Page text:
“Sampling” in popular music today is as common as a cold, with hip-hop and electronica artists cutting in bits and pieces from other artist’s songs to create something entirely new. You could say Dickie Goodman was “The Godfather of Sampling” and not be far from the truth. Goodman and his partner-in-crime Bill Buchanan were the originators of “break-in” records, novelty discs that spliced snippets of contemporary hit tunes into comic scenarios, starting with the 1956 smash “The Flying Saucer Pts. 1 & 2”.
Goodman was born in Brooklyn on April 19, 1934. He was a struggling young songwriter when he and Buchanan came up with the idea of producing a comedy record based on Orson Welles’ “War of the Worlds” broadcast, using lines from rock records as answers to man-on-the-street questions. Goodman played the DJ while Buchanan acted as reporter “John Cameron Cameron”, a play on noted newsman and Timex pitchman John Cameron Swayze. The silliness gained airplay in New York, and soon went national, climbing to #3 on the Billboard charts:
The song created quite a buzz among listeners, but some of the artists sampled (including Fats Domino) were not amused, suing Buchanan and Goodman for copyright infringement. The case went to court, and the judge ruled in the defendent’s favor, stating the record was a parody and as such considered a new piece of work. Buchanan and Goodman went on their merry way poking fun at virtually every fad or trend that came along. They even parodied their own legal battles with “Buchanan and Goodman On Trial”:
The duo eventually parted ways, and Goodman went solo, parodying every trend from TV crime shows (“The Touchables”) to monster movies (“Frankenstein of ’59”) to spy flicks (“James Bomb”). One of my favorites is Goodman’s take on the mid-60’s superhero camp craze, “Batman and His Grandmother”:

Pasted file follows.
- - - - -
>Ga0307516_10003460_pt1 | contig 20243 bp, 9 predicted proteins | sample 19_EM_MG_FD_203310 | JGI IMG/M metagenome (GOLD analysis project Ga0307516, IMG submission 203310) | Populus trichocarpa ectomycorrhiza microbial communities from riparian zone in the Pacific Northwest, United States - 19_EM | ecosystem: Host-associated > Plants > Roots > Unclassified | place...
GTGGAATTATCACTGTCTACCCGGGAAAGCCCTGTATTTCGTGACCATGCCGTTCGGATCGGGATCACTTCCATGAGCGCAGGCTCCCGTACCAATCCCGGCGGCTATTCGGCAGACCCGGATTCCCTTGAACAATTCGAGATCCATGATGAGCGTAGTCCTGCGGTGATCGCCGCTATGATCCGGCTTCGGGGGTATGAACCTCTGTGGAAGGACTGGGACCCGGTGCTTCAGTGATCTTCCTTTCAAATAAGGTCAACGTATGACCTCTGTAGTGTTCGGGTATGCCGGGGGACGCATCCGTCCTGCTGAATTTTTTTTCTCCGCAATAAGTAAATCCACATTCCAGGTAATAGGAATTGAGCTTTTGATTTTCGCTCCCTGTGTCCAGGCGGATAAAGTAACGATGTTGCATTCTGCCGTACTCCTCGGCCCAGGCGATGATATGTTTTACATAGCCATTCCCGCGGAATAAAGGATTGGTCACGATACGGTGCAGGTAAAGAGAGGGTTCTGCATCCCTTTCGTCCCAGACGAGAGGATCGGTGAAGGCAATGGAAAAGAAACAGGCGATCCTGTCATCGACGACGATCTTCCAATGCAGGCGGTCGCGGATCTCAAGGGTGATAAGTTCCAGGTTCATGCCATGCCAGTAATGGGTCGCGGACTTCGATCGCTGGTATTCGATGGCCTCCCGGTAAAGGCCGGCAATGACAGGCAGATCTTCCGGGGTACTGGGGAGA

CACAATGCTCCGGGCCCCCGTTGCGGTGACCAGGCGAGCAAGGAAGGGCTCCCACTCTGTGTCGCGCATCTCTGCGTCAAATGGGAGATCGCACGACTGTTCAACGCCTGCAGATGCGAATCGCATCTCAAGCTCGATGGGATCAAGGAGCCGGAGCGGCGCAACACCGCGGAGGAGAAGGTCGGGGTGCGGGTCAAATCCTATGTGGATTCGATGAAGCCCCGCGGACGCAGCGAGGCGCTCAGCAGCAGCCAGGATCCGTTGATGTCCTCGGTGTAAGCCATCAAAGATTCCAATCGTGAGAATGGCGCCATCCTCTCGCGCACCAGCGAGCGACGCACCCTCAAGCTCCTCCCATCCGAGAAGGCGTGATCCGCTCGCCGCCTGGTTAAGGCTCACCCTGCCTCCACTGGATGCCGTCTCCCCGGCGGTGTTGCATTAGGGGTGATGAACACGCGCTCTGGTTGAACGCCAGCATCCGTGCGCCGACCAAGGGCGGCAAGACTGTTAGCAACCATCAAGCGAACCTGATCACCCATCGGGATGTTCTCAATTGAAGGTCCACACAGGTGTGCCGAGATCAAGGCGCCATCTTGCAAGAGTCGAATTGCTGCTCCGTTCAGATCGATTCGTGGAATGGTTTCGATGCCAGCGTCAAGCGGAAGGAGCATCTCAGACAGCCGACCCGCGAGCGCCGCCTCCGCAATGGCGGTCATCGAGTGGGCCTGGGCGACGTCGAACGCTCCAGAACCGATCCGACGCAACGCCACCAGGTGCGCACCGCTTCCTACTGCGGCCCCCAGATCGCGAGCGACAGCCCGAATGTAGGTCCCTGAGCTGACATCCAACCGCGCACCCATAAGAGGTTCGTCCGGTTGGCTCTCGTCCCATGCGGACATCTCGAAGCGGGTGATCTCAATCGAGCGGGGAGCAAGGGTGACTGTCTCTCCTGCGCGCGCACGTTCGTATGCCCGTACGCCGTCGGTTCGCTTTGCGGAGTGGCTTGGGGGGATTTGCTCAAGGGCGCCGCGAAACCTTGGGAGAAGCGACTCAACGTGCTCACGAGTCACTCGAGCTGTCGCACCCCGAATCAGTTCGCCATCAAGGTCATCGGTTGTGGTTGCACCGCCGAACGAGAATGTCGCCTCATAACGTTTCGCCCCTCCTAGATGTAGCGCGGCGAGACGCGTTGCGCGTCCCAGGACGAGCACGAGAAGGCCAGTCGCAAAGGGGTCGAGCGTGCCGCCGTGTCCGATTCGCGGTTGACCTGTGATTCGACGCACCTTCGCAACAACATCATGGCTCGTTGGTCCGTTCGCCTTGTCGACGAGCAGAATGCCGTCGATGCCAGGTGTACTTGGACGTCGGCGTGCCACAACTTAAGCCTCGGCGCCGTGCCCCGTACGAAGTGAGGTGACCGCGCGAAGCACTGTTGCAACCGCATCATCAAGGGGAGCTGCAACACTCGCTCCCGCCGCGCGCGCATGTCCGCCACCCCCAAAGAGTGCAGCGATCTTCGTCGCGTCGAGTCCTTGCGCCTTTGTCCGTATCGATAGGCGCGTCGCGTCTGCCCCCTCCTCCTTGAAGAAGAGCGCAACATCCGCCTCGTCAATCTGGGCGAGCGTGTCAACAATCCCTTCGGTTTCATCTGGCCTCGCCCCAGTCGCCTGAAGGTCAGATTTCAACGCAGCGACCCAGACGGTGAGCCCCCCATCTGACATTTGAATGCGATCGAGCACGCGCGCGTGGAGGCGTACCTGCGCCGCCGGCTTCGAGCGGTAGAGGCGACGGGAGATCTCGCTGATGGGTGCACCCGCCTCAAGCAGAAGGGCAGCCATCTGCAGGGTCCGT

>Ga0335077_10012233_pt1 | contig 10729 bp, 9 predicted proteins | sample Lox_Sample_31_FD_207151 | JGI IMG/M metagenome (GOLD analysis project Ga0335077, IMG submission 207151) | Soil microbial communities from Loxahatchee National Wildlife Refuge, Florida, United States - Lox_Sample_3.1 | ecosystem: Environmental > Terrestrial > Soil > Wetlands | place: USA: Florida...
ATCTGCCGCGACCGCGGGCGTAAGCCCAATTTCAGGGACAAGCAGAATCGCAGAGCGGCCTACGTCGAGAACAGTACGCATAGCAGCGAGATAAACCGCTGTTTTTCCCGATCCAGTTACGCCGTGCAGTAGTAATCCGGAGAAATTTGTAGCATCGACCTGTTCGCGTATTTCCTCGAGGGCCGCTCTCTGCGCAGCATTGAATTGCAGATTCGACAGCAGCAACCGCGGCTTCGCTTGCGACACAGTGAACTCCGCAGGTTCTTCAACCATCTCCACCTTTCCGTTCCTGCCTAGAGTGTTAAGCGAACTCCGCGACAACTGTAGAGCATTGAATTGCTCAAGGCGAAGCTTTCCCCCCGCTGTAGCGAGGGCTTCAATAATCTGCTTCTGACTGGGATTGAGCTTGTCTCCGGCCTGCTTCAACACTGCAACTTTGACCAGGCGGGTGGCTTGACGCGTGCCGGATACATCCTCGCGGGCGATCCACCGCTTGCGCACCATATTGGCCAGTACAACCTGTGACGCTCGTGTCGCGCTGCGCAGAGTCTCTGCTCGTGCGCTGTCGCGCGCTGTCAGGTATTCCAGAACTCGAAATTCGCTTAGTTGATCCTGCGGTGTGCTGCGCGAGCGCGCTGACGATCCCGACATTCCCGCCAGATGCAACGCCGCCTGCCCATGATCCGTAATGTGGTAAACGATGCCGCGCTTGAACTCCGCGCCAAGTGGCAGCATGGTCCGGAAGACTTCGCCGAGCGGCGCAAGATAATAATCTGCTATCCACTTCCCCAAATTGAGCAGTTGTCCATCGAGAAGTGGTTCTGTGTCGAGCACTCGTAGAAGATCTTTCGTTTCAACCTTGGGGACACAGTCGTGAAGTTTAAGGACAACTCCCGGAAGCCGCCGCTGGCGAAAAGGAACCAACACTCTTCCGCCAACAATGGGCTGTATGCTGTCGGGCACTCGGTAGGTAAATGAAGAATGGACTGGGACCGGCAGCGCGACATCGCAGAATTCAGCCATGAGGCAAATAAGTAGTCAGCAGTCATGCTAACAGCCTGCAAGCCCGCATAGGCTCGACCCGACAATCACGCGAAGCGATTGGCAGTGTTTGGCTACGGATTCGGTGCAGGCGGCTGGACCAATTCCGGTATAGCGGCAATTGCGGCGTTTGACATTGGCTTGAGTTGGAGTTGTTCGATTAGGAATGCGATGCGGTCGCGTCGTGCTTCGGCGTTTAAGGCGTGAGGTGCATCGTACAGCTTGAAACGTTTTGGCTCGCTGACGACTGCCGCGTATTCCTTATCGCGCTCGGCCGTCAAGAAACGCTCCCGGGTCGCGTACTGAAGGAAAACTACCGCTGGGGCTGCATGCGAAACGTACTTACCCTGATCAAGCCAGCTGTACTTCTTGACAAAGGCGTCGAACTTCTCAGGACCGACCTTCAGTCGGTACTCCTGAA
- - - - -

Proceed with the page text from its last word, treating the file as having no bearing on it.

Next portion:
Goodman continued in this satirical vein spoofing politics with records like “On Campus”, “Watergate”, and “Mr. President”. He went toe-to-toe with “Mr. Rocky”, flew into space again with “Star Warts”, and had his biggest success ever with the 1975 spoof “Mr. Jaws”:
Dickie Goodman’s life took a turn for the worst in the 80’s when his wife left him. Heavily in debt due to his gambling addiction, Goodman shot himself on November 6, 1989. The party was over, but his legacy lives on. Goodman’s son Jon wrote a book on his father called “The King of Novelty” in 2000, which is still available on Amazon. Dickie Goodman’s “break-in” records brought loads of laughs to his listeners, and are still funny today as a nostalgic look back at the fads and foibles of yesteryear. I’ll leave you with one of his latter-day efforts, the Reagan-era “Mr. President”. Enjoy!